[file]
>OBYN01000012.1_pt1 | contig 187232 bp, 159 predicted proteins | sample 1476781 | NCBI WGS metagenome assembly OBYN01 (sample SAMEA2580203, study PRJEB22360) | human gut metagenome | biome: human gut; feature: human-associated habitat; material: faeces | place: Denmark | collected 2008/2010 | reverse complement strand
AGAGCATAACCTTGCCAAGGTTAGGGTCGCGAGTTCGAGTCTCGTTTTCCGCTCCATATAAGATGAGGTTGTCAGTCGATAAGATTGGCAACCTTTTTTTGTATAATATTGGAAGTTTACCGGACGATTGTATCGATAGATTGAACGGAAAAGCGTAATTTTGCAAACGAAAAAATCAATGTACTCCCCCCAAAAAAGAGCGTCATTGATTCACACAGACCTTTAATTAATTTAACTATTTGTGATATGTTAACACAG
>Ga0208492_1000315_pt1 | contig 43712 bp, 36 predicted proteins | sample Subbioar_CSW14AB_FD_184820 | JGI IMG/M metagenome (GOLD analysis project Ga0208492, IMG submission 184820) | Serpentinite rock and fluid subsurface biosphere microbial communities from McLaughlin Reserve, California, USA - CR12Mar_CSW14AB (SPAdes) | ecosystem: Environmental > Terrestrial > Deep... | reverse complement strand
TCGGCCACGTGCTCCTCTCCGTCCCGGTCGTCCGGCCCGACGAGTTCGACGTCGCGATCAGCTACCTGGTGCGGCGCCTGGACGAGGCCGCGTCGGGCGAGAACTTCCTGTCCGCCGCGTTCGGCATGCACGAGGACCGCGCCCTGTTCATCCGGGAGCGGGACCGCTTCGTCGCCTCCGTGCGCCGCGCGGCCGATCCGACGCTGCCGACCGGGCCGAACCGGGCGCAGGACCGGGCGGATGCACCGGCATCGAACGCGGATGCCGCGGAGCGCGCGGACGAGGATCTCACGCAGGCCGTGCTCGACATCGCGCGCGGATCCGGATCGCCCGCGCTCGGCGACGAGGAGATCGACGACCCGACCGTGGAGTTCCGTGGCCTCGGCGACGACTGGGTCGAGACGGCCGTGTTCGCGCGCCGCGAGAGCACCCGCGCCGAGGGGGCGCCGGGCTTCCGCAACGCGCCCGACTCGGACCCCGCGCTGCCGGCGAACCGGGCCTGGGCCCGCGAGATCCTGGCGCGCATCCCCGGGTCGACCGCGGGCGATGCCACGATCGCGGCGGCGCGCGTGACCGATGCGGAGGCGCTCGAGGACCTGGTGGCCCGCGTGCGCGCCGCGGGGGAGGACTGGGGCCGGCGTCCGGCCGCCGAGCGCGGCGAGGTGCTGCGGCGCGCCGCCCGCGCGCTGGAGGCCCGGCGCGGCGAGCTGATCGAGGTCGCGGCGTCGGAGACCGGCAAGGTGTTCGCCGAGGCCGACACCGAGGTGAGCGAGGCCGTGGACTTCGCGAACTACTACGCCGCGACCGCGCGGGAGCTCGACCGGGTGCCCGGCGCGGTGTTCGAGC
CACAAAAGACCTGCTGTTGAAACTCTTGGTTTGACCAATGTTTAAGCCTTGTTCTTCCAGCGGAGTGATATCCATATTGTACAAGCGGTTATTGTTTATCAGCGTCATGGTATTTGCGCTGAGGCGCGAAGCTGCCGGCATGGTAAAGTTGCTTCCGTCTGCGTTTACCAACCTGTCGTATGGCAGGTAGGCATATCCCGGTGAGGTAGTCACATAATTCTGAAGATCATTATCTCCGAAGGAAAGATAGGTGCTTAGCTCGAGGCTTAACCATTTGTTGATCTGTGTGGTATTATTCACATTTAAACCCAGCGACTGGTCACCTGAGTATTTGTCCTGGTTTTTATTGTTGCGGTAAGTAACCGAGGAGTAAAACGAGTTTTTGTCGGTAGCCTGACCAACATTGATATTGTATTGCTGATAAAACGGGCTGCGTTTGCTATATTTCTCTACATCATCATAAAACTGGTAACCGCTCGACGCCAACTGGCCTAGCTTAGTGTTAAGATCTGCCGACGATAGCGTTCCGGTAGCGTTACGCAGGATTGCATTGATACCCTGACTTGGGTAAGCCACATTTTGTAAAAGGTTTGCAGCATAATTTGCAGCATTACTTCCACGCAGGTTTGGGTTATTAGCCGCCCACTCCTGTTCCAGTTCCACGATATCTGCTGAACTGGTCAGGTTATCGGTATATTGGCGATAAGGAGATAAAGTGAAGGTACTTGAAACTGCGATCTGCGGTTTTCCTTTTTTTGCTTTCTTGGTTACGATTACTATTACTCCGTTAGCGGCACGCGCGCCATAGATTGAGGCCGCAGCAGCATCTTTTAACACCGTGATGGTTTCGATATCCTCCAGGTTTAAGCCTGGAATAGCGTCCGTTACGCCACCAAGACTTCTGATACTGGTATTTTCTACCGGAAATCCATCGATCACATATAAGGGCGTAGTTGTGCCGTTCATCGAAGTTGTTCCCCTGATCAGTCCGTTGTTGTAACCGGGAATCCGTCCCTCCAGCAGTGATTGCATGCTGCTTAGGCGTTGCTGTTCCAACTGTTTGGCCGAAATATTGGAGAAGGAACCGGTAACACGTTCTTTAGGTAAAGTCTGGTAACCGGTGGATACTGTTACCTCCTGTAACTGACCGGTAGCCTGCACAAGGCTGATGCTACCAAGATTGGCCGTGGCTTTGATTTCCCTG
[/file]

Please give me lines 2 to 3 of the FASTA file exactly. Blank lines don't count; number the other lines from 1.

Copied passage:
AGAGCATAACCTTGCCAAGGTTAGGGTCGCGAGTTCGAGTCTCGTTTTCCGCTCCATATAAGATGAGGTTGTCAGTCGATAAGATTGGCAACCTTTTTTTGTATAATATTGGAAGTTTACCGGACGATTGTATCGATAGATTGAACGGAAAAGCGTAATTTTGCAAACGAAAAAATCAATGTACTCCCCCCAAAAAAGAGCGTCATTGATTCACACAGACCTTTAATTAATTTAACTATTTGTGATATGTTAACACAG
>Ga0208492_1000315_pt1 | contig 43712 bp, 36 predicted proteins | sample Subbioar_CSW14AB_FD_184820 | JGI IMG/M metagenome (GOLD analysis project Ga0208492, IMG submission 184820) | Serpentinite rock and fluid subsurface biosphere microbial communities from McLaughlin Reserve, California, USA - CR12Mar_CSW14AB (SPAdes) | ecosystem: Environmental > Terrestrial > Deep... | reverse complement strand